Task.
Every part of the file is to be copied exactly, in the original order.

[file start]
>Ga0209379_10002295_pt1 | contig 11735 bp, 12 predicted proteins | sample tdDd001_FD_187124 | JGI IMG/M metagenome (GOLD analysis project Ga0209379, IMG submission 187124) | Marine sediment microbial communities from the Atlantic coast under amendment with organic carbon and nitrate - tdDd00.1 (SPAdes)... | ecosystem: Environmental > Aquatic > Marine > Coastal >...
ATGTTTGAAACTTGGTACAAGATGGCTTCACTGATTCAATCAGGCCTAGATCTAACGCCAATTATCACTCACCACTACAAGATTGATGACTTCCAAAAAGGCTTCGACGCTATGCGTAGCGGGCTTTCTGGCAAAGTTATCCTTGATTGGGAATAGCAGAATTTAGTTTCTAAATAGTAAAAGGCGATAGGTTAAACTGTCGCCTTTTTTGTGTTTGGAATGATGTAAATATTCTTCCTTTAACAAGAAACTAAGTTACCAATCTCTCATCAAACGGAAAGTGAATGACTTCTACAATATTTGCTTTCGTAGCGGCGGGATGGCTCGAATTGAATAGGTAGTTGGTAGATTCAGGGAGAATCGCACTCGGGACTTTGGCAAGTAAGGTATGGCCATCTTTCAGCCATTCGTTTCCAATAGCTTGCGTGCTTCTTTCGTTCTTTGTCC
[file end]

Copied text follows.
>Ga0209379_10002295_pt1 | contig 11735 bp, 12 predicted proteins | sample tdDd001_FD_187124 | JGI IMG/M metagenome (GOLD analysis project Ga0209379, IMG submission 187124) | Marine sediment microbial communities from the Atlantic coast under amendment with organic carbon and nitrate - tdDd00.1 (SPAdes)... | ecosystem: Environmental > Aquatic > Marine > Coastal >...
ATGTTTGAAACTTGGTACAAGATGGCTTCACTGATTCAATCAGGCCTAGATCTAACGCCAATTATCACTCACCACTACAAGATTGATGACTTCCAAAAAGGCTTCGACGCTATGCGTAGCGGGCTTTCTGGCAAAGTTATCCTTGATTGGGAATAGCAGAATTTAGTTTCTAAATAGTAAAAGGCGATAGGTTAAACTGTCGCCTTTTTTGTGTTTGGAATGATGTAAATATTCTTCCTTTAACAAGAAACTAAGTTACCAATCTCTCATCAAACGGAAAGTGAATGACTTCTACAATATTTGCTTTCGTAGCGGCGGGATGGCTCGAATTGAATAGGTAGTTGGTAGATTCAGGGAGAATCGCACTCGGGACTTTGGCAAGTAAGGTATGGCCATCTTTCAGCCATTCGTTTCCAATAGCTTGCGTGCTTCTTTCGTTCTTTGTCC